#2 How green is digital marketing? With Russell Vaughan
Hi there. Welcome to another episode of the EcoSend podcast. I'm James Gill, and I'm the host of the show, and every week I'm joined by another person who's looking to grow in the world of sustainability and building a better business that has a more of a sustainable focus.
We’re GoSquared and we're building a product called EcoSend, and we are on this journey as a team and every day, every week we're learning a lot more, partly by doing this podcast itself. So our goal with this podcast each week is to step forward and build our knowledge in the world of building a better business.
And each week we're hopefully gonna learn something and hopefully share that with you dear listener. So, thank you for tuning in. We always try and keep these shows to be about 30 minutes, not too long. So hopefully you can listen to it on your commute or whatever other things you're doing in your busy life.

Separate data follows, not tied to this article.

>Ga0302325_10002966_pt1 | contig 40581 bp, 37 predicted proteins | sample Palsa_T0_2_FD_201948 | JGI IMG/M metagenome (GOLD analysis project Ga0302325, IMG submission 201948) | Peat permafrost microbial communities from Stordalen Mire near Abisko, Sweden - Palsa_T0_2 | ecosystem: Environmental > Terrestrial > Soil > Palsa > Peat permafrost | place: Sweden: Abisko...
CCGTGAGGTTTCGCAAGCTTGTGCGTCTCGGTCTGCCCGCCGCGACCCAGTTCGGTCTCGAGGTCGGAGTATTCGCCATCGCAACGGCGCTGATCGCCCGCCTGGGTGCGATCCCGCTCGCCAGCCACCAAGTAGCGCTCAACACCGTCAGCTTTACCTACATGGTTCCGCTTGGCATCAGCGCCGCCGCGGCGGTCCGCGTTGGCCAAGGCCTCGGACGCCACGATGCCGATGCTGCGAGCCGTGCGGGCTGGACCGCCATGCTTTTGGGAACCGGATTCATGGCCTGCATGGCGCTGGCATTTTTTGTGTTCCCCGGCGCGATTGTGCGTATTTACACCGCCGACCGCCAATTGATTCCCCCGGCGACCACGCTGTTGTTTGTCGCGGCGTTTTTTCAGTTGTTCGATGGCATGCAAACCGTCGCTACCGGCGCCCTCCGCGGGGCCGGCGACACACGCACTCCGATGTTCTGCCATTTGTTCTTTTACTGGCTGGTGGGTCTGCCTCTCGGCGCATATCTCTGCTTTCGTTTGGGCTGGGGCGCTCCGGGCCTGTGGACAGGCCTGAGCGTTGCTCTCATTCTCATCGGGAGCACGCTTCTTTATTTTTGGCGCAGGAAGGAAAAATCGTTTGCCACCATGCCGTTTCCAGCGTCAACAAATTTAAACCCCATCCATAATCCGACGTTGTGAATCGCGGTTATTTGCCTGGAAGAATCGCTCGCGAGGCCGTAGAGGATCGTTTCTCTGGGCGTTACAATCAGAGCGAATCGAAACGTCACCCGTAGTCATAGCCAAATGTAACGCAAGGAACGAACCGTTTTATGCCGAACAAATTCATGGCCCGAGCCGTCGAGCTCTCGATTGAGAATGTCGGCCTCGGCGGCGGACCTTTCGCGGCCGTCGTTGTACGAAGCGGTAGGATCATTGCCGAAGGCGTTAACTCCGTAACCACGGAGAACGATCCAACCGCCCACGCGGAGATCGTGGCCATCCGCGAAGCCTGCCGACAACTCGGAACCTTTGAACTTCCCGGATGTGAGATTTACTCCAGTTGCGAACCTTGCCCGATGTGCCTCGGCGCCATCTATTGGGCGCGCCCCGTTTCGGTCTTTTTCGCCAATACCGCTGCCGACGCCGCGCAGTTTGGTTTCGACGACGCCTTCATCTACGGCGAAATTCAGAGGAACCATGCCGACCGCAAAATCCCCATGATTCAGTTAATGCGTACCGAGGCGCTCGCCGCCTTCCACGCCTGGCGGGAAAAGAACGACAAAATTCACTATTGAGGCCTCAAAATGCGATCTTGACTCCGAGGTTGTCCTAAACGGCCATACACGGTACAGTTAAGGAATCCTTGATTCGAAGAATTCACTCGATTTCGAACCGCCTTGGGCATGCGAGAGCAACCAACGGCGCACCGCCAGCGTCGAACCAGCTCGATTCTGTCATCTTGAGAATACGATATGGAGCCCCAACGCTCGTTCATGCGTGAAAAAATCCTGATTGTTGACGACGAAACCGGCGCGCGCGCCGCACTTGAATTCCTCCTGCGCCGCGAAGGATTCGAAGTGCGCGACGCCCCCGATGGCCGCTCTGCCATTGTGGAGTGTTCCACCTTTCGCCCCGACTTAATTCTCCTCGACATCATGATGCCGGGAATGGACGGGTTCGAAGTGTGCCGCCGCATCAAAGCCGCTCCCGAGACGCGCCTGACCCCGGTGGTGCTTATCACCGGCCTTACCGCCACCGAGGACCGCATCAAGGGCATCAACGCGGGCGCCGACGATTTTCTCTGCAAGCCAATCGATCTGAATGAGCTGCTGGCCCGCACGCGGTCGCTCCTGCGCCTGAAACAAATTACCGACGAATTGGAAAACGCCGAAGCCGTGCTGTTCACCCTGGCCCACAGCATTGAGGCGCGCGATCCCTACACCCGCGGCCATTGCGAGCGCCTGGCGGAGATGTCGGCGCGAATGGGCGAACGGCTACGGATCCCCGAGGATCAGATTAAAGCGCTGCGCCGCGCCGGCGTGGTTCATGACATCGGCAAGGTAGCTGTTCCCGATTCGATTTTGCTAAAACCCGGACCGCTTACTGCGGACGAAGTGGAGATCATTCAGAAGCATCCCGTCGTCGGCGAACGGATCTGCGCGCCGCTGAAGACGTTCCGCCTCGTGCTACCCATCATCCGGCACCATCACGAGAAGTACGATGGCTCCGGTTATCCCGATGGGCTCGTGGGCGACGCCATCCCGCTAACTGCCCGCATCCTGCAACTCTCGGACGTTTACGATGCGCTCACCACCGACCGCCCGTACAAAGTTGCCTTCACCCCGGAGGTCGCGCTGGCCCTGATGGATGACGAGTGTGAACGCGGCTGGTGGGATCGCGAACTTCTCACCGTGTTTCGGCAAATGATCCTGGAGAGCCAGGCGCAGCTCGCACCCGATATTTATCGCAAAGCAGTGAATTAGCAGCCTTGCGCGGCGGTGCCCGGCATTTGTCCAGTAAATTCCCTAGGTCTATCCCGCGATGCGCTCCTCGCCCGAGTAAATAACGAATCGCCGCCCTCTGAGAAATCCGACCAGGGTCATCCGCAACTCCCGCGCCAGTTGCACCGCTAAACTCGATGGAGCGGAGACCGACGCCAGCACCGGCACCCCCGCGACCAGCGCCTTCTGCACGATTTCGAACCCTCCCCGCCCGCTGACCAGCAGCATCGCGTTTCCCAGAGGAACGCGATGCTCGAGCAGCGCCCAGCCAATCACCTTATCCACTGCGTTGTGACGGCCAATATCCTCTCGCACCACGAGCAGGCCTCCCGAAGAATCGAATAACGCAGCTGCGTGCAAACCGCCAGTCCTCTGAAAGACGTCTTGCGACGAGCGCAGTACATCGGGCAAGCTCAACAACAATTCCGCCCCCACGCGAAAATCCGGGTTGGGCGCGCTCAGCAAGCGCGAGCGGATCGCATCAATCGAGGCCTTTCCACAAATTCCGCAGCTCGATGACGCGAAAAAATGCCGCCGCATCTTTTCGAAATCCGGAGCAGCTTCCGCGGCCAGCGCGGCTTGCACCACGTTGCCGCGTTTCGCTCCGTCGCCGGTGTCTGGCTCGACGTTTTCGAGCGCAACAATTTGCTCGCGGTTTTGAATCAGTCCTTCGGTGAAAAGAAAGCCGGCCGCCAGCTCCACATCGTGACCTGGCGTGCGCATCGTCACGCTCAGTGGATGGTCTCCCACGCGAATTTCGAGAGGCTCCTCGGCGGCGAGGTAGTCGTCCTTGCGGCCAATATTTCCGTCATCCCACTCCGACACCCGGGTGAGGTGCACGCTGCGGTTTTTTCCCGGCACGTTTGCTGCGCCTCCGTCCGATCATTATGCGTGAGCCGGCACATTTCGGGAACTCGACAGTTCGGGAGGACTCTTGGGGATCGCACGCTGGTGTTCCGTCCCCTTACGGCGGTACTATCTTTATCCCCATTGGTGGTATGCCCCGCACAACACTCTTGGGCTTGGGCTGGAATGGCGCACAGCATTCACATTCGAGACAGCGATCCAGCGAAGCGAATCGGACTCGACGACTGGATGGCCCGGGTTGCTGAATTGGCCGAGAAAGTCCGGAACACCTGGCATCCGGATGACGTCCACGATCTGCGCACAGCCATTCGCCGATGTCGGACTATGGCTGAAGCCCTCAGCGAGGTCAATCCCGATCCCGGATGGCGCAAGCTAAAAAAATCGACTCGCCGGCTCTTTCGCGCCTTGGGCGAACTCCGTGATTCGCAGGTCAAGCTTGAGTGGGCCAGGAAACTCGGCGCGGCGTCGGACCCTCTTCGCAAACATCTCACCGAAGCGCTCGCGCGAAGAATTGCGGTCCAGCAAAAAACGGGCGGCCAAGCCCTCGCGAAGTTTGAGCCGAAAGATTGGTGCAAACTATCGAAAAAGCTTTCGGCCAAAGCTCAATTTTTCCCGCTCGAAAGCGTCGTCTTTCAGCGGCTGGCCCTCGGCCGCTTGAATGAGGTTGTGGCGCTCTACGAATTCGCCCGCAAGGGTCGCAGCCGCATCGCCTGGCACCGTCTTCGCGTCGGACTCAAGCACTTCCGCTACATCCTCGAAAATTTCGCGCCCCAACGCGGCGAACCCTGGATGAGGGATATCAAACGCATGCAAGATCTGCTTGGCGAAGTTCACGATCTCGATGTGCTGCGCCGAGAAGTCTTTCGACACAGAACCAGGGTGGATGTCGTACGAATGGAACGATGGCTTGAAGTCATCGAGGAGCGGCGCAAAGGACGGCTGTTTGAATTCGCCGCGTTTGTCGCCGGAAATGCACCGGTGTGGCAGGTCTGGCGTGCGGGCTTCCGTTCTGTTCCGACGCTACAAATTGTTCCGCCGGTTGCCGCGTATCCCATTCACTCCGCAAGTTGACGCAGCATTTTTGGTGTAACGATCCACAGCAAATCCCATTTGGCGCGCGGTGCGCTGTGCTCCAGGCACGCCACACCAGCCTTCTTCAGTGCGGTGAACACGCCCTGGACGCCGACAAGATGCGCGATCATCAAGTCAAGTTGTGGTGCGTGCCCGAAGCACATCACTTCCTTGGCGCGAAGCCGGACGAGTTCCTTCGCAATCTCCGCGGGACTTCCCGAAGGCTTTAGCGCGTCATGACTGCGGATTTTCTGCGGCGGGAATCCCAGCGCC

And hopefully you'll come away with learning one or two things if we've done our job right. So this week I'm very excited to welcome my very special guest Russell, who has been on the team with us for some years and we go way back and I'm looking forward to having a very good chat with Russell, who’s been critical in driving this journey forward with us.
Russell, welcome to the show.
Hello. Thanks for having me, James. Good to be here.
Awesome to have you, Russell, I dunno if you want to just, uh, share a bit more about what you are up to at GoSquared and what's your focus right now? It'd be good to hear a little about, about what you're up to at the moment.
Yeah,that's a really good question to start off with. I'm not sure if I can fit that into the time we have!
Sorry I threw a hard ball at you!
But um, yeah, So, so my role is quite encompassing at GoSquared. Uh, my main focus really is generally around people, helping people understand the product, and helping them get a bit more technically integrated in the product.
And in doing that, I deal with hundreds, if not thousands of, of businesses over my time here at GoSquared. And part of that really has been just leading on the journey of understanding opportunities in the marketplace and opportunities around how we can be a bit better in sustainability.
And the best way I think we kind of learn those things is by getting in front of customers, being part of communities, and so that's what my kind of short term focus has been. With GoSqaured and EcoSend.